Thursday, July 28, 2005

Five Future Scenarios for Academic Medicine

Simultaneously published this month in PLOS Medicine in a longer version, and the British Medical Journal in a shorter version is an article by the International Campaign to Revitalise Academic Medicine (ICRAM) presenting five possible scenarios for the future of academic medicine. In the longer version are a list of "current instabilities in academic medicine," which includes some items that many will find familiar, and "drivers of change in academic medicine," most of which are pretty telegraphic.
The five scenarios are fairly extreme, and seem to be products of some fairly severe disagreement among the widely geographically dispersed members of ICRAM (see the BMJ version, "The members of the group often couldn't agree. They disagreed, ofr example, over the importance of business, particularly pharmaceutical companies, in academic medicine. Would business interests destroy or enhance academic medicine?") The scenarios include:
  • "Academic Inc" - academic medicine becomes entirely a private, predominantly for-profit enterprise
  • "Reformation" - academic medical centers disappear, and all "academic" activities take place in the community
  • "In the Public Eye" - academic medicine as celebrity culture
  • "Global Academic Partnership" - academic medicine focusses almost completely on the plight of global health
  • "Fully Engaged" - academic medicine became fully engaged with stakeholders
The ideas are interesting, and the future may hold some elements of some of them. It wasn't clear whether some of the scenarios were meant as dsytopias or utopias. Surely, this article ought to generate some discussion, but my concern is that this worthwhile movement has not yet clearly defined the problems in academic medicine that it seeks to address.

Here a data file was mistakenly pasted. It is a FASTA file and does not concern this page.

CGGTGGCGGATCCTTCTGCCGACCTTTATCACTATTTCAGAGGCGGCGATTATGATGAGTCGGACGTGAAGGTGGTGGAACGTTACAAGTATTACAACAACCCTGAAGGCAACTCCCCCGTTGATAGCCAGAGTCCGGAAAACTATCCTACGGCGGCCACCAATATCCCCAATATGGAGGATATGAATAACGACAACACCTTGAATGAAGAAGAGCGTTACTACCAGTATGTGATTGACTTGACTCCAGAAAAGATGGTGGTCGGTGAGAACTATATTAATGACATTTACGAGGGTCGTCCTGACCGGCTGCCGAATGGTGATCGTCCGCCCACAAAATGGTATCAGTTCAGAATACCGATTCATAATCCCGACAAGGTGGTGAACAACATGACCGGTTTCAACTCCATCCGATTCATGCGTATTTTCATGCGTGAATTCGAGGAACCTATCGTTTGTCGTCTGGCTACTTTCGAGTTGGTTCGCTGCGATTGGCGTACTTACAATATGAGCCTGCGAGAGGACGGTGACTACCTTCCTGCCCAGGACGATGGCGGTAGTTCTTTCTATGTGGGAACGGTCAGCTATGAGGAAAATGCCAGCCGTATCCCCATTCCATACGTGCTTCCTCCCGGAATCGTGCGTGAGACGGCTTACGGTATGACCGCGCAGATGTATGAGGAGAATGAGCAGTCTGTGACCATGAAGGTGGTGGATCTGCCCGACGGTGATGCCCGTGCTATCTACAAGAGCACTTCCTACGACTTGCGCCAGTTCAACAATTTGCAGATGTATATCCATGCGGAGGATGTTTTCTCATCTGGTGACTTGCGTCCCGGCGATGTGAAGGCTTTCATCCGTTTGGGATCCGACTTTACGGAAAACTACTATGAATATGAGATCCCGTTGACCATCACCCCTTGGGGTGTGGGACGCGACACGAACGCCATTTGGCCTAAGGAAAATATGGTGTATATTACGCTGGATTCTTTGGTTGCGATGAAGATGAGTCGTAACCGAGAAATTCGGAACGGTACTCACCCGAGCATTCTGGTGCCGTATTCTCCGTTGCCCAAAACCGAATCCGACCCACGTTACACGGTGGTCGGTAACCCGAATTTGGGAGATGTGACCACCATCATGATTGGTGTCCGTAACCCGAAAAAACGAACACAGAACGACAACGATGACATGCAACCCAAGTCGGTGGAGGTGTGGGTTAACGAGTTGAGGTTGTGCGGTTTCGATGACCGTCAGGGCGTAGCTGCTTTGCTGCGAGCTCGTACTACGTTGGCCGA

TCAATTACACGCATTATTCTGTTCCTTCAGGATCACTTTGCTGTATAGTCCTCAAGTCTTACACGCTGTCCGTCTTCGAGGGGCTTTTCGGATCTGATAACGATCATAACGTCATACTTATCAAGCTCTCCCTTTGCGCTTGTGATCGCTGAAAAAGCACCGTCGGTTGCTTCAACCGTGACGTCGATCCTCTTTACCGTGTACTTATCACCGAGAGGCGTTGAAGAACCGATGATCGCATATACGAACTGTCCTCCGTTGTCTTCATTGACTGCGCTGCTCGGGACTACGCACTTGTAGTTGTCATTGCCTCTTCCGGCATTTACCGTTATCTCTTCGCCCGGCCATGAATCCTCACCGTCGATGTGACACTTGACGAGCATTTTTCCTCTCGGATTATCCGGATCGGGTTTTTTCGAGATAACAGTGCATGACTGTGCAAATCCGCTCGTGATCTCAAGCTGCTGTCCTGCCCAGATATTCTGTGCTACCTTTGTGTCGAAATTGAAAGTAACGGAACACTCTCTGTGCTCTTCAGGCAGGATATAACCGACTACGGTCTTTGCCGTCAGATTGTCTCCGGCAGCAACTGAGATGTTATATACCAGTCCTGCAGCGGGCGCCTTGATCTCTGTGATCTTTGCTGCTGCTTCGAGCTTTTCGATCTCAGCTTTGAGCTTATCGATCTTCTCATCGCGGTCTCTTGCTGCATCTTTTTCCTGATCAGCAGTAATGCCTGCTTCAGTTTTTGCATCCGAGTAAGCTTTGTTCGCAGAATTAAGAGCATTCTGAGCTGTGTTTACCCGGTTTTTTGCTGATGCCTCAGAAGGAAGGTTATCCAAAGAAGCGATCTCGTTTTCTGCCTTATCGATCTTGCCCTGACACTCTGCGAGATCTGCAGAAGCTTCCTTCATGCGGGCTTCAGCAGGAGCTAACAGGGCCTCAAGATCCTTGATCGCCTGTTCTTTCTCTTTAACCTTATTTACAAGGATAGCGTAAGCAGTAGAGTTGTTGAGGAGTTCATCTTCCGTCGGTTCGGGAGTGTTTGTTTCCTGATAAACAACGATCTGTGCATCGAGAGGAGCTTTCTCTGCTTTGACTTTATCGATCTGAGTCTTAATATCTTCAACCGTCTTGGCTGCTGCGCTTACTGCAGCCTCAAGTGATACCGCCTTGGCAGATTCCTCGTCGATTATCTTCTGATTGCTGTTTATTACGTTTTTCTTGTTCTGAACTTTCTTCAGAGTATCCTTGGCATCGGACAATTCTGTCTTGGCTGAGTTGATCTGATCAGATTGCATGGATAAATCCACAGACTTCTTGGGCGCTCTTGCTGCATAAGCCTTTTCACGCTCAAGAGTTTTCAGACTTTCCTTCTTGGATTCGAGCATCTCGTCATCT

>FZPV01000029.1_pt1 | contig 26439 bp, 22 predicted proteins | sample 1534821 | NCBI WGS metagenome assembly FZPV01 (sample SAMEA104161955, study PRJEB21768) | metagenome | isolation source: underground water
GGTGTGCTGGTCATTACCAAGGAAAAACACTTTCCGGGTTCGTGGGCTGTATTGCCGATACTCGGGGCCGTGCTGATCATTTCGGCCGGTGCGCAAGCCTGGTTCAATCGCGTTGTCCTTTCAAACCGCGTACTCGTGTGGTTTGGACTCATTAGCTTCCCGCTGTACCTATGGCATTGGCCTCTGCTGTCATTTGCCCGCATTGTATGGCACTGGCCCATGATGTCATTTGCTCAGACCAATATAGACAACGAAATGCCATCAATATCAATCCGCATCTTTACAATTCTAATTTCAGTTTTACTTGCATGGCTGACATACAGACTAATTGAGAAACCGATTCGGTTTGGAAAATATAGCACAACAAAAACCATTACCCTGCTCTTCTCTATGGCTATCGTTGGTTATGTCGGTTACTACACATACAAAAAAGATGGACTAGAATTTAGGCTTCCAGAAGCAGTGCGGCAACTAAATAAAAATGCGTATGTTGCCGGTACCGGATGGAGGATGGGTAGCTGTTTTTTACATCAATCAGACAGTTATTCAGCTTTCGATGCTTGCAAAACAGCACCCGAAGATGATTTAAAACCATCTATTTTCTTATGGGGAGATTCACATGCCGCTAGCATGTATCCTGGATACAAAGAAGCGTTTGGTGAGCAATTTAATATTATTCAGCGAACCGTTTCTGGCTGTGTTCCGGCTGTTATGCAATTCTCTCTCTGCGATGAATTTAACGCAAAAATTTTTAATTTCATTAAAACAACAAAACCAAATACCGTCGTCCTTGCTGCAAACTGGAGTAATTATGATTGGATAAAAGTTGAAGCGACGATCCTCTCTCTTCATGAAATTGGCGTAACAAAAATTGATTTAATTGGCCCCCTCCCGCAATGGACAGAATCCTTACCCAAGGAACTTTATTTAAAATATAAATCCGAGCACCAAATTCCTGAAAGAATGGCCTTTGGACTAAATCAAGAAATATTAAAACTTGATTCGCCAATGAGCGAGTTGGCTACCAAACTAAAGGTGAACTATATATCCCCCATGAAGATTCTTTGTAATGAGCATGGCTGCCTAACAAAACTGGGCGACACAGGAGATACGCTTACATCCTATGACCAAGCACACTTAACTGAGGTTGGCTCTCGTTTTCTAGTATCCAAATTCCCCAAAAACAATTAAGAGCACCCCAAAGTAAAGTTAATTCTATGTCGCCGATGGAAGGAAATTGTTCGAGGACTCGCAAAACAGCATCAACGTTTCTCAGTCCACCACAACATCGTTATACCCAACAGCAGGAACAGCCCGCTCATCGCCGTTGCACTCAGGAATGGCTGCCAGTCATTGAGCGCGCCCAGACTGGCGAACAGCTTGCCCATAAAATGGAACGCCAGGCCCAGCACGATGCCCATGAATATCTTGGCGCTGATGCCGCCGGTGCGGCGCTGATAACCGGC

The lists of "current instabilities" and "drivers of change" contain many poorly defined items. For example, the latter includes "'big hungry buyers' demanding more from health care," "managerialism," and "expanding gap between what could be done and can be afforded in health care." All these touch on issues explored in Health Care Renewal, but don't seem to quite get at the core of the problems. It may be that the problems afflicting academic medicine in countries throughout the world are so varied that it really is hard to define a set of universal issues. On the other hand, international gatherings often end of speaking "international-speak," in which crucial distinctions are blurred in order to avoid offending one party or the other.
Maybe the group will be able to get beyond "international-speak," and engage more directly with the nitty gritty issues that are afflicting academic medicine in individual countries, even if that means coming up with solutions customized to each countries' needs. Let's wish them luck.

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